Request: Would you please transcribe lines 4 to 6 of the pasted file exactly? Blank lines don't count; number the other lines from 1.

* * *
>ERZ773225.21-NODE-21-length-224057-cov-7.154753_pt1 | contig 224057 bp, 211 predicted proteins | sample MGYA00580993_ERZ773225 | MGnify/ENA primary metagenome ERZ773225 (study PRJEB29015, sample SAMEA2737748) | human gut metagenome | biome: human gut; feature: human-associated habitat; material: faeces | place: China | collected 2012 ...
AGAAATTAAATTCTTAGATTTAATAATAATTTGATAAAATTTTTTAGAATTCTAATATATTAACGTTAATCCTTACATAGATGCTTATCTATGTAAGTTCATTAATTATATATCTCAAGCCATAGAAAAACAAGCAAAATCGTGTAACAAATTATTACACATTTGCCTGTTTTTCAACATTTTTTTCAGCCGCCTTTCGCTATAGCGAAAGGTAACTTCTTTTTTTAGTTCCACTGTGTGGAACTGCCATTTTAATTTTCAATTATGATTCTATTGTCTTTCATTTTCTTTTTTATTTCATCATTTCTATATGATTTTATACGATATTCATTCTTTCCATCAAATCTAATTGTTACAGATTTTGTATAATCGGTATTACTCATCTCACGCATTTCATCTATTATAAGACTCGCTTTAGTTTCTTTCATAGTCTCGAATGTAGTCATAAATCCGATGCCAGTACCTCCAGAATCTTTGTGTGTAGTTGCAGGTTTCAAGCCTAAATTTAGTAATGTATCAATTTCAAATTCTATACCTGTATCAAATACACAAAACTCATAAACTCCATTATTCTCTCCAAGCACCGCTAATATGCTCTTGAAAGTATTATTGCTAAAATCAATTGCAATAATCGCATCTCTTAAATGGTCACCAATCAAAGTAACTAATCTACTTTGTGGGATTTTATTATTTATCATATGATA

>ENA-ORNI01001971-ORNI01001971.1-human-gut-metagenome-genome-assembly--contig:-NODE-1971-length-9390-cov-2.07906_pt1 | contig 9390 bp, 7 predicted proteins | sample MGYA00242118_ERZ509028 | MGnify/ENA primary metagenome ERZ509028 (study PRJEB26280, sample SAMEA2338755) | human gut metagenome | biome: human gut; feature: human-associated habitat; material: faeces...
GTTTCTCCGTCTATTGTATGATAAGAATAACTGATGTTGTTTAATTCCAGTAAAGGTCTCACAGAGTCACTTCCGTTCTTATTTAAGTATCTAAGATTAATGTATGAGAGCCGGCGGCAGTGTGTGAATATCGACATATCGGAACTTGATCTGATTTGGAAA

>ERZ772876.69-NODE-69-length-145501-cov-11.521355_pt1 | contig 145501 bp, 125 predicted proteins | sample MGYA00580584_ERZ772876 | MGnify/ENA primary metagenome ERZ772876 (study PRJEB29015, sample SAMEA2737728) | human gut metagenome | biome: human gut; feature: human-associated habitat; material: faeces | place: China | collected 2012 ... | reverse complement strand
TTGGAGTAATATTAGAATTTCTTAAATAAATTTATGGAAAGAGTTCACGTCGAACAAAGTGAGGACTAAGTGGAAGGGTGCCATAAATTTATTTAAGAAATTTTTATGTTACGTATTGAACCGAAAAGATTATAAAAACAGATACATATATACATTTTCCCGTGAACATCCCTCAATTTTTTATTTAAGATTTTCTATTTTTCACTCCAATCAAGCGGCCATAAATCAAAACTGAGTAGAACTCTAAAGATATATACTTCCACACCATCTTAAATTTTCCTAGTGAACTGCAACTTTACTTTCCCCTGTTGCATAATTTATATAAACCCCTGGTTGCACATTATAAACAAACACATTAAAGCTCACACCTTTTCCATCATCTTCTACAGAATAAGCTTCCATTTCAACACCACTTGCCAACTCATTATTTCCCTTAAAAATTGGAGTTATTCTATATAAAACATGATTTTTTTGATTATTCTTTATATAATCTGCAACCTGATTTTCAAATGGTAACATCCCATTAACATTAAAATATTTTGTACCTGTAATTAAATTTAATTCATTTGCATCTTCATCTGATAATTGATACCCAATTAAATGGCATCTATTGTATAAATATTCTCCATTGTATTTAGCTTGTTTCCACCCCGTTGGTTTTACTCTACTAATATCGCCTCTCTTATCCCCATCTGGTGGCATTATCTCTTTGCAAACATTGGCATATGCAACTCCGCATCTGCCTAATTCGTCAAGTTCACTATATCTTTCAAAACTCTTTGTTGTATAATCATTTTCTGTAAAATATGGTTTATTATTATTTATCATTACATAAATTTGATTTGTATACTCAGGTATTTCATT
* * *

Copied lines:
GTTTCTCCGTCTATTGTATGATAAGAATAACTGATGTTGTTTAATTCCAGTAAAGGTCTCACAGAGTCACTTCCGTTCTTATTTAAGTATCTAAGATTAATGTATGAGAGCCGGCGGCAGTGTGTGAATATCGACATATCGGAACTTGATCTGATTTGGAAA

>ERZ772876.69-NODE-69-length-145501-cov-11.521355_pt1 | contig 145501 bp, 125 predicted proteins | sample MGYA00580584_ERZ772876 | MGnify/ENA primary metagenome ERZ772876 (study PRJEB29015, sample SAMEA2737728) | human gut metagenome | biome: human gut; feature: human-associated habitat; material: faeces | place: China | collected 2012 ... | reverse complement strand
TTGGAGTAATATTAGAATTTCTTAAATAAATTTATGGAAAGAGTTCACGTCGAACAAAGTGAGGACTAAGTGGAAGGGTGCCATAAATTTATTTAAGAAATTTTTATGTTACGTATTGAACCGAAAAGATTATAAAAACAGATACATATATACATTTTCCCGTGAACATCCCTCAATTTTTTATTTAAGATTTTCTATTTTTCACTCCAATCAAGCGGCCATAAATCAAAACTGAGTAGAACTCTAAAGATATATACTTCCACACCATCTTAAATTTTCCTAGTGAACTGCAACTTTACTTTCCCCTGTTGCATAATTTATATAAACCCCTGGTTGCACATTATAAACAAACACATTAAAGCTCACACCTTTTCCATCATCTTCTACAGAATAAGCTTCCATTTCAACACCACTTGCCAACTCATTATTTCCCTTAAAAATTGGAGTTATTCTATATAAAACATGATTTTTTTGATTATTCTTTATATAATCTGCAACCTGATTTTCAAATGGTAACATCCCATTAACATTAAAATATTTTGTACCTGTAATTAAATTTAATTCATTTGCATCTTCATCTGATAATTGATACCCAATTAAATGGCATCTATTGTATAAATATTCTCCATTGTATTTAGCTTGTTTCCACCCCGTTGGTTTTACTCTACTAATATCGCCTCTCTTATCCCCATCTGGTGGCATTATCTCTTTGCAAACATTGGCATATGCAACTCCGCATCTGCCTAATTCGTCAAGTTCACTATATCTTTCAAAACTCTTTGTTGTATAATCATTTTCTGTAAAATATGGTTTATTATTATTTATCATTACATAAATTTGATTTGTATACTCAGGTATTTCATT